Feelings are experienced as positive; others can be very uncomfortable including sadness and loss, fear and anxiety, guilt and shame or anger. Feelings are normal affective responses to life. A full range can be expected.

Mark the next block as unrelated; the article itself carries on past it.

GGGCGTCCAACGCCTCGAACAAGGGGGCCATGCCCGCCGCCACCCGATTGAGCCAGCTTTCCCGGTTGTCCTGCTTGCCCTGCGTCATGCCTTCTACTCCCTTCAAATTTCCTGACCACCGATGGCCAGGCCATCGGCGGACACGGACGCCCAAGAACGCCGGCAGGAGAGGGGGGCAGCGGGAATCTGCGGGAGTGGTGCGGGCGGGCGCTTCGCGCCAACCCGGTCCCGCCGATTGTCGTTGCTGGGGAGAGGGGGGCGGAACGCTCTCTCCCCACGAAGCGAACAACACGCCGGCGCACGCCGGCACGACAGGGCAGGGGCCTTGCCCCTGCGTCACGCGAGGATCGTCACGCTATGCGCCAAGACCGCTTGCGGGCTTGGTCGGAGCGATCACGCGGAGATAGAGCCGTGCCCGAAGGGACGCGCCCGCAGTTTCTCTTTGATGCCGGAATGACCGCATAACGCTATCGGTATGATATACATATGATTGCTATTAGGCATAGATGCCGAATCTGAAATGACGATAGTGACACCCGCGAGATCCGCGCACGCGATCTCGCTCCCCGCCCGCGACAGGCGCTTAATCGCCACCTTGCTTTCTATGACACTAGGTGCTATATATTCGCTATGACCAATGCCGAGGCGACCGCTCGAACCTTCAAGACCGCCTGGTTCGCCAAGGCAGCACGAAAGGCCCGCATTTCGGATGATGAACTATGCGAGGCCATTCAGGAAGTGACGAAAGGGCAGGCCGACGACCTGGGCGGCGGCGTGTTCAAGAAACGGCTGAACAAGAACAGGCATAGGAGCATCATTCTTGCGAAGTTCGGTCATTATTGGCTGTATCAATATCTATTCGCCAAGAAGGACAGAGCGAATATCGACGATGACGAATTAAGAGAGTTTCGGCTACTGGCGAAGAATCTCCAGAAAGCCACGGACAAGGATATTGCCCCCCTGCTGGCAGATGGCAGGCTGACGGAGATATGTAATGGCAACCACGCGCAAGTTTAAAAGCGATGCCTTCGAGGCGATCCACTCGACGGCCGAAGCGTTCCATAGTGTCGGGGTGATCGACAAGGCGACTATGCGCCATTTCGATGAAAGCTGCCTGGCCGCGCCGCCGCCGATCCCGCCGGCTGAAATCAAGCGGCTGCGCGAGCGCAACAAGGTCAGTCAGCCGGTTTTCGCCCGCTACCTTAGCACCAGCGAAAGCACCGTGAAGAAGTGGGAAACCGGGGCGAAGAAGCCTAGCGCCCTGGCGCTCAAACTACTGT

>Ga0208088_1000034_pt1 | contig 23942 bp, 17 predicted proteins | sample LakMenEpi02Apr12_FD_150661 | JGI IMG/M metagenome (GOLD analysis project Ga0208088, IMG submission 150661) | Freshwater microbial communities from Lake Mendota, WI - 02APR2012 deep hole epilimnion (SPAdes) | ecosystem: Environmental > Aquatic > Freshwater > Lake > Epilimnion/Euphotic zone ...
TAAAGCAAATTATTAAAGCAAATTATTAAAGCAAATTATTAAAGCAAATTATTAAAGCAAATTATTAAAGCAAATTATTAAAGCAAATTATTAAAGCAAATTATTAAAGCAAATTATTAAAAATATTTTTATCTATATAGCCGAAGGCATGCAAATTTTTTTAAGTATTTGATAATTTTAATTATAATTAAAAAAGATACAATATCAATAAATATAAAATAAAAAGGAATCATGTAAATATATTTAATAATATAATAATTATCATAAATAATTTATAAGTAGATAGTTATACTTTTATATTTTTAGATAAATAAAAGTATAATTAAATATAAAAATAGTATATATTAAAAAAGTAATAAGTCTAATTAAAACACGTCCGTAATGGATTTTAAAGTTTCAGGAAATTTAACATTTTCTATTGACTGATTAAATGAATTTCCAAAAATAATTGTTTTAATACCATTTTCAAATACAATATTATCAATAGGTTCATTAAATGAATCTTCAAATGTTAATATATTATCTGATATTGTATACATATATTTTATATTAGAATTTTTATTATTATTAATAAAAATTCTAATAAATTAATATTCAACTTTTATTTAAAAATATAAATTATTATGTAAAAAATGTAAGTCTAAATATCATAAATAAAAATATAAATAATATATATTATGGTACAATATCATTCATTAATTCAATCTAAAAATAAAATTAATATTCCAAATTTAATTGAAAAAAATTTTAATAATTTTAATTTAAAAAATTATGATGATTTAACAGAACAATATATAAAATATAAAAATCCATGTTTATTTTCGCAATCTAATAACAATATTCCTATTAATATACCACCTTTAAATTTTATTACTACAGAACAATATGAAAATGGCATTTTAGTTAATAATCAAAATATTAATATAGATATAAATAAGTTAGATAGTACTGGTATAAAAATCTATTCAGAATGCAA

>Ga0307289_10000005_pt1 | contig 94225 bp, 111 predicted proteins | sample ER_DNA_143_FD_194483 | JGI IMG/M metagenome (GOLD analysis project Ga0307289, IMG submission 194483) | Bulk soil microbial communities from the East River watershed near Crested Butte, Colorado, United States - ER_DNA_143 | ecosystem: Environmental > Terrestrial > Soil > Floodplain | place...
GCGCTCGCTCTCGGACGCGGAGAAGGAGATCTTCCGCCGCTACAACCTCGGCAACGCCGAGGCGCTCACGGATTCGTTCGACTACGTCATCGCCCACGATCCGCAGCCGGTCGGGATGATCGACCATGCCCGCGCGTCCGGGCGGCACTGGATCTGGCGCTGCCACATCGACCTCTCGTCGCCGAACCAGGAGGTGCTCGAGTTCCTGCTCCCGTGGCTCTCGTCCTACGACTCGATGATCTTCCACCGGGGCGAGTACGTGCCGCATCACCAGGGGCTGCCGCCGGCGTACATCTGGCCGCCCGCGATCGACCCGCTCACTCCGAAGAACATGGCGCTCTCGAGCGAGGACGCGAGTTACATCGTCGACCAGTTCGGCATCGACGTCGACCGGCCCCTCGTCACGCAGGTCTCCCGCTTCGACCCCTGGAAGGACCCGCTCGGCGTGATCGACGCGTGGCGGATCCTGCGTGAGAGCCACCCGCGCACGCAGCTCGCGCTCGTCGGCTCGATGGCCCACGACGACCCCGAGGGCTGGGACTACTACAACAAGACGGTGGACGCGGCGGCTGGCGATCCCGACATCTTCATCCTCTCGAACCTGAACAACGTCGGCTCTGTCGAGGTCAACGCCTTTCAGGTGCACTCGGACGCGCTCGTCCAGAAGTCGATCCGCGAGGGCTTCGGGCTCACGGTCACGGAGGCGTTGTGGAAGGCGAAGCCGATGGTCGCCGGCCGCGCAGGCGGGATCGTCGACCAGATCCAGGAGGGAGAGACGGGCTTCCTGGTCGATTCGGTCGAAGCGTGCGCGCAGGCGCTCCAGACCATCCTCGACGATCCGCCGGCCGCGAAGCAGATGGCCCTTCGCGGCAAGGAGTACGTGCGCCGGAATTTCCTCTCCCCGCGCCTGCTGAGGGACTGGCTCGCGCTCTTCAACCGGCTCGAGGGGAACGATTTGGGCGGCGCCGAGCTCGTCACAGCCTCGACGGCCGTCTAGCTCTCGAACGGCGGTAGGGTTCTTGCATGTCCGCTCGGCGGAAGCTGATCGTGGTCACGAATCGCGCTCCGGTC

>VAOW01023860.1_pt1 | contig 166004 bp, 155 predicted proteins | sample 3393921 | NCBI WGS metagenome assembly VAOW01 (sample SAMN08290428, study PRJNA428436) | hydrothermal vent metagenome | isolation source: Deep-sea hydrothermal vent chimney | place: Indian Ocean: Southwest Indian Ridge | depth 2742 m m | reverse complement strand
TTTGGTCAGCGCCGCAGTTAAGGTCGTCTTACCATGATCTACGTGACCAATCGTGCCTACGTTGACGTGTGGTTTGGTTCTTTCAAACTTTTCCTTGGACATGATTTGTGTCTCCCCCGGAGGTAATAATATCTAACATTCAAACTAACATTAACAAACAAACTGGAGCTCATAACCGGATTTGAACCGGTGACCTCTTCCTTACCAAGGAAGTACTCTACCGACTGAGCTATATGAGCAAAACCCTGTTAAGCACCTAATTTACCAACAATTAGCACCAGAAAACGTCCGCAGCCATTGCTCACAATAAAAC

Symptoms may occur, particularly after a change in substance use. These may include anxiety, agitation, anger, agressiveness, depressed mood, diminished ability to think or concentrate or indecisiveness, eomotional/tearful, feelings or worthlessness, fatigue or loss of energy, inappropriate guilt, insomnia or hypersomnia, loss of interest or pleasure in activities, recurrent thoughts of death or suicide or suicide attempts and weight loss. These symptoms are often associated with withdrawal, intoxication and the newfound experience of life without chemicals. Symptoms will likely occur in response to stimuli and will pass. Symptoms may also be isolated and not cluster into a series of criteria as outlined in the DSM-IV, to form a diagnosis. But, if a person doe have DSM-IV symptoms and they are of sufficient duration (2-week period), causing significant functional impairment then, she may meet the criteria for a disorder. Symptoms pass in minutes, hours or days. Disorder persist for weeks, months or even years. Feelings will need to be processed, symptoms will need to be managed and disorders will need to be treated.